These are good times for Nordic folk music. Many talented and creative musicians are taking their traditional music in every direction imaginable. Fusions with rock, jazz, dance music and the traditional music of other countries are everywhere. Even with all of this cross-pollination, however, there are still albums that concentrate on presenting traditional Nordic music without shining it up with fancy new sounds. They merely offer roots music played with heart and verve. Harv's Must is such an album.
Harv is Magnus Stinnerbom and Daniel Sanden-Warg. The duo plays an assortment of fiddles, with willow flutes and jew's harp as well. Must is their second album. All but three of the album's 15 tracks are traditional pieces; the others were composed by Magnus. Magnus and Daniel both hail from the province of Varmland, which is in southern Sweden on the Norwegian border.
Magnus' father is Leif Stinnerbom, who may be familiar to some as a member of the great Swedish folk group Groupa in its early years. In fact, several of the tunes that appear on Must can also be found on early Groupa albums. Although Magnus and Daniel are joined by Hedningarna's Bjorn Tollin (percussion) and Vasen's Roger Tallroth (guitar) on several pieces, they are more than capable of carrying the show on their own.
Must gets off to an inviting start with the cheery "A-kassa," a piece Magnus composed in celebration of getting his unemployment money. From there, it covers a whole range of moods from wistful ("Kvartetten") to funereal ("Brudmarsch") to almost funky ("Baten"). The tunes are mostly Swedish, with a few Norwegian ones sprinkled in. Most of these folk melodies were originally played for dances, so Must delivers a full complement of polskas, along with a reinlender, a waltz and a couple of polses. Many of the traditional tunes have been given new names, but the liner notes identify each type of tune and name the musician in whose manner the melody is played. The notes also tell from whom Harv learned the tune and sometimes tell the story behind it. The stories are often funny; a pols renamed "Blaa!" is described as "bad music for bad people." Fiddlers in particular will wish that the liner notes went into more detail about which fiddles appear on which tracks; everything from the "regular" fiddle to the moraharpa (the ancestor of today's nyckelharpa) shows up. In any case, the variety of sounds and melodies ensures that there is something here for everyone, and that the album never becomes boring.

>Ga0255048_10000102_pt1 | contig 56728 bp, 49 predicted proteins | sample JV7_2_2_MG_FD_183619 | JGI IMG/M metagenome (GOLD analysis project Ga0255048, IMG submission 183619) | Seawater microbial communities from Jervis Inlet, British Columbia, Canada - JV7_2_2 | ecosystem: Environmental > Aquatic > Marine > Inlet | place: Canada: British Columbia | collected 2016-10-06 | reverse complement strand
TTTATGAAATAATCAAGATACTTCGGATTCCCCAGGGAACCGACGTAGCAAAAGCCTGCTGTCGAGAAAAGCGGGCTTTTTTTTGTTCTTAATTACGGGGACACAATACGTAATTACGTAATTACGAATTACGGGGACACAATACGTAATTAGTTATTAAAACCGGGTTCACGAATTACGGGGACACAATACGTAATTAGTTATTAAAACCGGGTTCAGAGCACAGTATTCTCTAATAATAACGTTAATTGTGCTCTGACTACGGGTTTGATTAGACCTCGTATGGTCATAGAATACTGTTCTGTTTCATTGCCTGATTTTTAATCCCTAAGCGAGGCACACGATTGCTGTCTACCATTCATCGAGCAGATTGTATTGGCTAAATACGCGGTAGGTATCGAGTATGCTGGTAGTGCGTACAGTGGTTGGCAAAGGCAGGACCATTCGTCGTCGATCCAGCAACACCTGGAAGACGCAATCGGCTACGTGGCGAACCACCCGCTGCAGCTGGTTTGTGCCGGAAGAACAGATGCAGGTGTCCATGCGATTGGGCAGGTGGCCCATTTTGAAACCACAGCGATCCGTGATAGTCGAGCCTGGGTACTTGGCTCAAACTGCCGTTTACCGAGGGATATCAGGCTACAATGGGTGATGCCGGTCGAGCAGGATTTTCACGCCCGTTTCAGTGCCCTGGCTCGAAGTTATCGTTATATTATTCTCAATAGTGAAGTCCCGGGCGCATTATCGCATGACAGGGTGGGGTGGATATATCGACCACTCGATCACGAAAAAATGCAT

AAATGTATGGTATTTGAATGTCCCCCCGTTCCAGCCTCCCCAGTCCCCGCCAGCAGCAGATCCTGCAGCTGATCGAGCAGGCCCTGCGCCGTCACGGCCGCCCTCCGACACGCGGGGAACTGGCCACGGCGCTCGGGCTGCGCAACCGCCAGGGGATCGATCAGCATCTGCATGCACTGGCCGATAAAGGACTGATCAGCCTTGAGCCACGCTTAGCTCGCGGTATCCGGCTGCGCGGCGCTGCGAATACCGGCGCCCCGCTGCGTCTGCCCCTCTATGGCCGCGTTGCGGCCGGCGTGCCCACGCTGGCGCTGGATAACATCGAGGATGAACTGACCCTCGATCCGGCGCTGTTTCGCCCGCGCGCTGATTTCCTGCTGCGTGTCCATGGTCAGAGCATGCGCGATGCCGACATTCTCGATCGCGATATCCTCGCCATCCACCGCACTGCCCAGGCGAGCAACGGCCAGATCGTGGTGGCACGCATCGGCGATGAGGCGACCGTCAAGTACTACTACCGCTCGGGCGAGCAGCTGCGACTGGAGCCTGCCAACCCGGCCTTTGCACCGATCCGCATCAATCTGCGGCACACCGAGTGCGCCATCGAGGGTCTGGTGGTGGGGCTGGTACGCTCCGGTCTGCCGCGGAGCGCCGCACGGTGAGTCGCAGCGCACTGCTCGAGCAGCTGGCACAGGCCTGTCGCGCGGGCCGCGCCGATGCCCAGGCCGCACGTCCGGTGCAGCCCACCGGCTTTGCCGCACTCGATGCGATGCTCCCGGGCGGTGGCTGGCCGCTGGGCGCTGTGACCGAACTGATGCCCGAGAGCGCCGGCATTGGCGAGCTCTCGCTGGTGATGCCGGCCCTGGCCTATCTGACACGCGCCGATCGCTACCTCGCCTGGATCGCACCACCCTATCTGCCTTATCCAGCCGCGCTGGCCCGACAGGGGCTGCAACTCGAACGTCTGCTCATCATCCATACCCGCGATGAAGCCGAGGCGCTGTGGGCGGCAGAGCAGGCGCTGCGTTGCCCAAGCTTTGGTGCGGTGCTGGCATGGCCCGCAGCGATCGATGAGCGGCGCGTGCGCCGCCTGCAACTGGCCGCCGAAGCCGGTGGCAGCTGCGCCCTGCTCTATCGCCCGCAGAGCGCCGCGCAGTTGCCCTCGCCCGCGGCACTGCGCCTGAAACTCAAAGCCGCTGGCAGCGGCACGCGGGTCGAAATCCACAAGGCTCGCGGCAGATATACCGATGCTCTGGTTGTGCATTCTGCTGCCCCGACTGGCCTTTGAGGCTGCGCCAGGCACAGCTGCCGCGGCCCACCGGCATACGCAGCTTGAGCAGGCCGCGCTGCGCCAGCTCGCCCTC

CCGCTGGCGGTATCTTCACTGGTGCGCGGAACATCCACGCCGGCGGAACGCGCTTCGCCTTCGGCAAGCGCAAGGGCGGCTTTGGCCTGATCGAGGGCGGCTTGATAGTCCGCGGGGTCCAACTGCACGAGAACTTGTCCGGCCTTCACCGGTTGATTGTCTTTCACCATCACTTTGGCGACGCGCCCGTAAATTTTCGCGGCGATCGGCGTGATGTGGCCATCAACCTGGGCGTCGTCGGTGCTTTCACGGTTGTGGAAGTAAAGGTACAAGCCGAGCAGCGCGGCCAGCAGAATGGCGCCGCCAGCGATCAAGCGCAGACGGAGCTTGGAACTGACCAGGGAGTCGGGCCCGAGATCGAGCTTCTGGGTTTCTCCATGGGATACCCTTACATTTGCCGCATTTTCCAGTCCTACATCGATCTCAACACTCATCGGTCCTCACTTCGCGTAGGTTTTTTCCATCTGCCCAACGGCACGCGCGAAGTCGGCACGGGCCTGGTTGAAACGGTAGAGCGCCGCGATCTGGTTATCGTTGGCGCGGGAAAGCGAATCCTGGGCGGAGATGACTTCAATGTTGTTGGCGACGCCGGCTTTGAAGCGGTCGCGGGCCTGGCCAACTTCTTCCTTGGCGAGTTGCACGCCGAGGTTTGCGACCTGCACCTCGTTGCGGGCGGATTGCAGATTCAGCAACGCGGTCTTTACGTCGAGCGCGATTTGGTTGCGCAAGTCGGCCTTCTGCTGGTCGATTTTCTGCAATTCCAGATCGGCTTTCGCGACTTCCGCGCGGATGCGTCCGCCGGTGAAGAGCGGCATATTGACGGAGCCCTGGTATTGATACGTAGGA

Some of the music on this album may take a little getting used to for people who are unfamiliar with Nordic folk music. What may seem to be a simple, sweet melody will often take some strange twists and turns into minor-key territory before the end of the piece. "Reinlender," for example, begins with a rolling rhythm that brings to mind a brisk walk down a sunny road. Without warning, it shimmies sideways into a minor-key figure and continues down that road, having an almost Balkan feel at times. But later that rolling march returns. If listeners aren't careful, they may wind up humming it; at least, the liner notes warn that it may be contagious! The unusual combinations of harmonies and dissonances are something that gives much Nordic traditional music its unique flavor, and the listener who finds them off-putting at first should persevere.
In short, Must is a fine group of varied tunes that is enhanced by superb playing. It is a must (sorry!) for any collection of Nordic or fiddle music.
[ by Jennifer Hanson ]